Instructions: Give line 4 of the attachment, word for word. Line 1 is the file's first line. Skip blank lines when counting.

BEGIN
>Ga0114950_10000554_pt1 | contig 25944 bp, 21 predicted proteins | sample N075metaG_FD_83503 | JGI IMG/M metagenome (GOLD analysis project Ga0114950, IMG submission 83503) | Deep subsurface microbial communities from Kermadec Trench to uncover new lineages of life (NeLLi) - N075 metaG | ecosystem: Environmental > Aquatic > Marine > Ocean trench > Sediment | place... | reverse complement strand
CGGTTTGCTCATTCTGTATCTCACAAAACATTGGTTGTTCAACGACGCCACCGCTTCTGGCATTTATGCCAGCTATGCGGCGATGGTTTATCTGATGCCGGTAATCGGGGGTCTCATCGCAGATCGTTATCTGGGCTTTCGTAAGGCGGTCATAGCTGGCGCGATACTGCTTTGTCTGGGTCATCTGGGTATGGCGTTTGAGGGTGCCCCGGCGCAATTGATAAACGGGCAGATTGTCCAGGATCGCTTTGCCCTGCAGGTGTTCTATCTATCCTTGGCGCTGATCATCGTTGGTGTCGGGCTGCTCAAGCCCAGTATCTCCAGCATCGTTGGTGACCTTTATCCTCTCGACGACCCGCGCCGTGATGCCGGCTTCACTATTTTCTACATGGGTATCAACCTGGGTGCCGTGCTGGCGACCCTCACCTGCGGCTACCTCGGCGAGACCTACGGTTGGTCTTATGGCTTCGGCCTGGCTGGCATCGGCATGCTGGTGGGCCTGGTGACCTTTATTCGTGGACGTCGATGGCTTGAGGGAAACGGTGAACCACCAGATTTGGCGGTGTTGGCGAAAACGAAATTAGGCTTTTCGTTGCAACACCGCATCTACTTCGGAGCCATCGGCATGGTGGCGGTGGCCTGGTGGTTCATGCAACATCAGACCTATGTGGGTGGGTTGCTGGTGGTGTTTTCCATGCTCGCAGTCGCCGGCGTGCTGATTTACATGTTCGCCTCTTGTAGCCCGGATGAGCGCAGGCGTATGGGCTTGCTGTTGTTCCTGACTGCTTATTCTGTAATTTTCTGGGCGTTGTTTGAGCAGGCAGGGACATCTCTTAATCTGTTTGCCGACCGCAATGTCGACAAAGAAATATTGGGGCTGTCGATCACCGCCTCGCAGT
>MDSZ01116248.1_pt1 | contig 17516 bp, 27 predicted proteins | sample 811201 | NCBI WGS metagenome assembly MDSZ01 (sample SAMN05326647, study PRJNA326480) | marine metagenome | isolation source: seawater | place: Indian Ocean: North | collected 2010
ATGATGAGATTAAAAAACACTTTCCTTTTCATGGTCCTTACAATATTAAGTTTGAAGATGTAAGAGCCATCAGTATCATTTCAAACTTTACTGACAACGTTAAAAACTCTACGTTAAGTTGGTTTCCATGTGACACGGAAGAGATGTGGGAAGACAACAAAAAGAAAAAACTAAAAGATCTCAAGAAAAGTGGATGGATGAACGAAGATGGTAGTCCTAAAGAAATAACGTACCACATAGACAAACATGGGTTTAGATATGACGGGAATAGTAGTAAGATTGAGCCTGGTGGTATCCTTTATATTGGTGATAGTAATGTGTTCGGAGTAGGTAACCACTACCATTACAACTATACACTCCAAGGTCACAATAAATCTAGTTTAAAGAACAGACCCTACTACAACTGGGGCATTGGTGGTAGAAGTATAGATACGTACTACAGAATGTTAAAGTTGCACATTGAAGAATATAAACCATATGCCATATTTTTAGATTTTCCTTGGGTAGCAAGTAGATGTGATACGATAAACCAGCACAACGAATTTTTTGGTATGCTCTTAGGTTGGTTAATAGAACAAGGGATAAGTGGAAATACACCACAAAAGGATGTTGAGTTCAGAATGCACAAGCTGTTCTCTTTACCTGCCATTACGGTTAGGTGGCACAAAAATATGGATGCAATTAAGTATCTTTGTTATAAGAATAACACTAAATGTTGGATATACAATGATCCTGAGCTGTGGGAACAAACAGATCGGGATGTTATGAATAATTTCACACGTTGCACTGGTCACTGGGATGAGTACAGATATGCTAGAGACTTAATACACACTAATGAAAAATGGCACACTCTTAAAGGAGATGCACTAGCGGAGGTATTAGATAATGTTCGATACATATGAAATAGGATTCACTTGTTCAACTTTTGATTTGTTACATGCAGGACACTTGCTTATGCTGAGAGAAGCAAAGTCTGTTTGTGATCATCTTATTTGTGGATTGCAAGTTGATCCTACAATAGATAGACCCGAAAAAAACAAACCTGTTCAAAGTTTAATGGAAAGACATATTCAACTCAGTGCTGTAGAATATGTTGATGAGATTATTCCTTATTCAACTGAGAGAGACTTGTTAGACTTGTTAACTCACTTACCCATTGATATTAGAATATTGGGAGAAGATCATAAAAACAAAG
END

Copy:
ATGATGAGATTAAAAAACACTTTCCTTTTCATGGTCCTTACAATATTAAGTTTGAAGATGTAAGAGCCATCAGTATCATTTCAAACTTTACTGACAACGTTAAAAACTCTACGTTAAGTTGGTTTCCATGTGACACGGAAGAGATGTGGGAAGACAACAAAAAGAAAAAACTAAAAGATCTCAAGAAAAGTGGATGGATGAACGAAGATGGTAGTCCTAAAGAAATAACGTACCACATAGACAAACATGGGTTTAGATATGACGGGAATAGTAGTAAGATTGAGCCTGGTGGTATCCTTTATATTGGTGATAGTAATGTGTTCGGAGTAGGTAACCACTACCATTACAACTATACACTCCAAGGTCACAATAAATCTAGTTTAAAGAACAGACCCTACTACAACTGGGGCATTGGTGGTAGAAGTATAGATACGTACTACAGAATGTTAAAGTTGCACATTGAAGAATATAAACCATATGCCATATTTTTAGATTTTCCTTGGGTAGCAAGTAGATGTGATACGATAAACCAGCACAACGAATTTTTTGGTATGCTCTTAGGTTGGTTAATAGAACAAGGGATAAGTGGAAATACACCACAAAAGGATGTTGAGTTCAGAATGCACAAGCTGTTCTCTTTACCTGCCATTACGGTTAGGTGGCACAAAAATATGGATGCAATTAAGTATCTTTGTTATAAGAATAACACTAAATGTTGGATATACAATGATCCTGAGCTGTGGGAACAAACAGATCGGGATGTTATGAATAATTTCACACGTTGCACTGGTCACTGGGATGAGTACAGATATGCTAGAGACTTAATACACACTAATGAAAAATGGCACACTCTTAAAGGAGATGCACTAGCGGAGGTATTAGATAATGTTCGATACATATGAAATAGGATTCACTTGTTCAACTTTTGATTTGTTACATGCAGGACACTTGCTTATGCTGAGAGAAGCAAAGTCTGTTTGTGATCATCTTATTTGTGGATTGCAAGTTGATCCTACAATAGATAGACCCGAAAAAAACAAACCTGTTCAAAGTTTAATGGAAAGACATATTCAACTCAGTGCTGTAGAATATGTTGATGAGATTATTCCTTATTCAACTGAGAGAGACTTGTTAGACTTGTTAACTCACTTACCCATTGATATTAGAATATTGGGAGAAGATCATAAAAACAAAG